On June 11, 2009, the US Patent & Trademark Office published an Apple patent generally relating to a method and system for prolonging emergency calls on the iPhone. The patent also details how an emergency phone call is made more difficult to disconnect by accident, how it preserves battery life by disabling non-essential hardware components – and how emergency mode enables emergency-phrase buttons on the iPhone that could easily communicate with an emergency operator your location (supported by GPS), a specific condition and/or the fact that you’re unable to speak due to your emergency condition.
The iPhone’s Emergency-Mode Processor
In Apple’s patent FIG.1 we see a schematic of the iPhone’s communication subsystem architecture (104) which includes an emergency-mode processor to process emergency calls. Once an emergency call is initiated, the iPhone’s emergency mode mechanisms kick in to prolong the length of the emergency call and avert premature termination.
Preserves Battery Life by Disabling Components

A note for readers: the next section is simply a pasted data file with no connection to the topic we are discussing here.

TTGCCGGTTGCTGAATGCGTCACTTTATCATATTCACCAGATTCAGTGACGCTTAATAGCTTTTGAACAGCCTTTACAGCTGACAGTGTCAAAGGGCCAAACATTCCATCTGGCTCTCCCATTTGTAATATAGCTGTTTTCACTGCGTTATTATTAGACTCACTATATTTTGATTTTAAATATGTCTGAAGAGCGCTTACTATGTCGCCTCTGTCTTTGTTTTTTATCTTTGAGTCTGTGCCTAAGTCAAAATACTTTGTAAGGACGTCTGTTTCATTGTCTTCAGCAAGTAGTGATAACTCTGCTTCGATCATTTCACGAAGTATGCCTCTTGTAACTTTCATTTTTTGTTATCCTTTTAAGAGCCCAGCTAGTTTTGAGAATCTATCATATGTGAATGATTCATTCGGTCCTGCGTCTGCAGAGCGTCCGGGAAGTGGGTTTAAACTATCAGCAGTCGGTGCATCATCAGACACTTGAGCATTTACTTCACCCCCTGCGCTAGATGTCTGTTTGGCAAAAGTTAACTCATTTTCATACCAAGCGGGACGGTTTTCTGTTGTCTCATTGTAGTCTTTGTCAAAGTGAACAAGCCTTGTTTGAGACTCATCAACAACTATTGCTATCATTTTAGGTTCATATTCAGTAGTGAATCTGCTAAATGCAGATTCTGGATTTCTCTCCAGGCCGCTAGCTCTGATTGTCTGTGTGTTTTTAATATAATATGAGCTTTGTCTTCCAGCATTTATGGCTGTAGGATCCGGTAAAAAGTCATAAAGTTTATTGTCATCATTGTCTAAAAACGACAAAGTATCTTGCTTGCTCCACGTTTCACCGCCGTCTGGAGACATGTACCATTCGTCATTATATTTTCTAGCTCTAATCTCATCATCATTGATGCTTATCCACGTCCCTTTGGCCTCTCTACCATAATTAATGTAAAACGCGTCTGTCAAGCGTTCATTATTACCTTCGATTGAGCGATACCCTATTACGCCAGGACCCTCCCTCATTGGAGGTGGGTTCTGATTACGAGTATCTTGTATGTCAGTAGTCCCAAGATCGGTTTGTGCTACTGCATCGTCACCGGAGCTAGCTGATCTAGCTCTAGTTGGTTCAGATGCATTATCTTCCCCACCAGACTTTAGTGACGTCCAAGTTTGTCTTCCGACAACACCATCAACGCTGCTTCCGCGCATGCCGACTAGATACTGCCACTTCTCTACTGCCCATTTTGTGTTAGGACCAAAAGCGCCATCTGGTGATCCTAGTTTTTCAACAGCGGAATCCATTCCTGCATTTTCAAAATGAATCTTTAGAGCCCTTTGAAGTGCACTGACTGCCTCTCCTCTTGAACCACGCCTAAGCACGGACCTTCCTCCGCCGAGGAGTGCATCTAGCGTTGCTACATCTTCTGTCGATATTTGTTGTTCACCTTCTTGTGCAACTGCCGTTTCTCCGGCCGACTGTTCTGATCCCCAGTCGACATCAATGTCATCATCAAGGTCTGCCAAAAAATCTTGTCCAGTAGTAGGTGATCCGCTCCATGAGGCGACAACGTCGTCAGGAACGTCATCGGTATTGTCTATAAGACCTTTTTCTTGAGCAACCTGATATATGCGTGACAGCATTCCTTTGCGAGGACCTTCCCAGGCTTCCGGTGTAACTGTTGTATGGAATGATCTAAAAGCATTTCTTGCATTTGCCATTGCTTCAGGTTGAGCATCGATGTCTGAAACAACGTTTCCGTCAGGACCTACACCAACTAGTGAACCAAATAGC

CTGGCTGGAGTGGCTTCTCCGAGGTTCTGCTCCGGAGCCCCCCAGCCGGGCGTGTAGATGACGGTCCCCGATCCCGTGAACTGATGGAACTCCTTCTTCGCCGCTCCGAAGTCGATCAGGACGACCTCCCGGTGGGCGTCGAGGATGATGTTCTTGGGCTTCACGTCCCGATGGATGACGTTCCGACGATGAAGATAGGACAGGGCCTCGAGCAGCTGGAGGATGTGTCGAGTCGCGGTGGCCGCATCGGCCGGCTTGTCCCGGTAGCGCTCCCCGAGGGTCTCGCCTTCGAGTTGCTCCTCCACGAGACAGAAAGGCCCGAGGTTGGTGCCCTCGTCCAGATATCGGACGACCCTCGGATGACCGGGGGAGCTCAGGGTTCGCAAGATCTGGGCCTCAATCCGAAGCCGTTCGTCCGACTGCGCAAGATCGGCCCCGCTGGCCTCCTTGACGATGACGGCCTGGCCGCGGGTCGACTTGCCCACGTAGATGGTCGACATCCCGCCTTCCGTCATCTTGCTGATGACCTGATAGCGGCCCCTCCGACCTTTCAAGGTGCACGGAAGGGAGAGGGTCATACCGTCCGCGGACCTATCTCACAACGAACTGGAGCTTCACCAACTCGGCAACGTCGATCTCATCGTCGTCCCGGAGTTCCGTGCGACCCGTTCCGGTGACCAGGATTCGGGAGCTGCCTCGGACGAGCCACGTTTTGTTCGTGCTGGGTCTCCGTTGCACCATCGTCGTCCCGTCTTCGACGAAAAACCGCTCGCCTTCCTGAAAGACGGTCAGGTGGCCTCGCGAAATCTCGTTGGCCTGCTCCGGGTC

The iPhone’s emergency-mode processor may also preserve battery power by disabling non-essential hardware components, reducing power to the touch screen, disabling software applications, and/or reducing processor speeds. A non-essential hardware component may correspond to any hardware component that is not necessary for the emergency call to be conducted. For example, non-essential hardware components may include Bluetooth and Wi-Fi transceivers, secondary I/O devices, and/or camera sensors. However, hardware components that may be helpful in emergency situations, such as a GPS transceiver, may continue to be active in emergency mode.
Preventing Emergency Call Disconnect
To prevent an inadvertent end to the emergency call, the emergency-mode processor may make the emergency call harder to disconnect. For example, if the user presses a button to disconnect an emergency call, the emergency-mode processor may query the user for confirmation before disconnecting the call. The confirmation may be in the form of a button, a code or password, a verbal acknowledgement, and/or other input by the user. The emergency-mode processor may even disable the user’s ability to disconnect the call. As a result, the call may only be disconnected by someone (e.g., an emergency operator) on the other end of the emergency call. Further, the user may select settings to specify the level of difficulty and the methods of disconnecting emergency calls. The user may also select settings for each individual emergency number. For example, the user may disable the ability to disconnect a 911 call while activating a disconnect confirmation in other emergency calls.
Enabling Emergency Phrase Buttons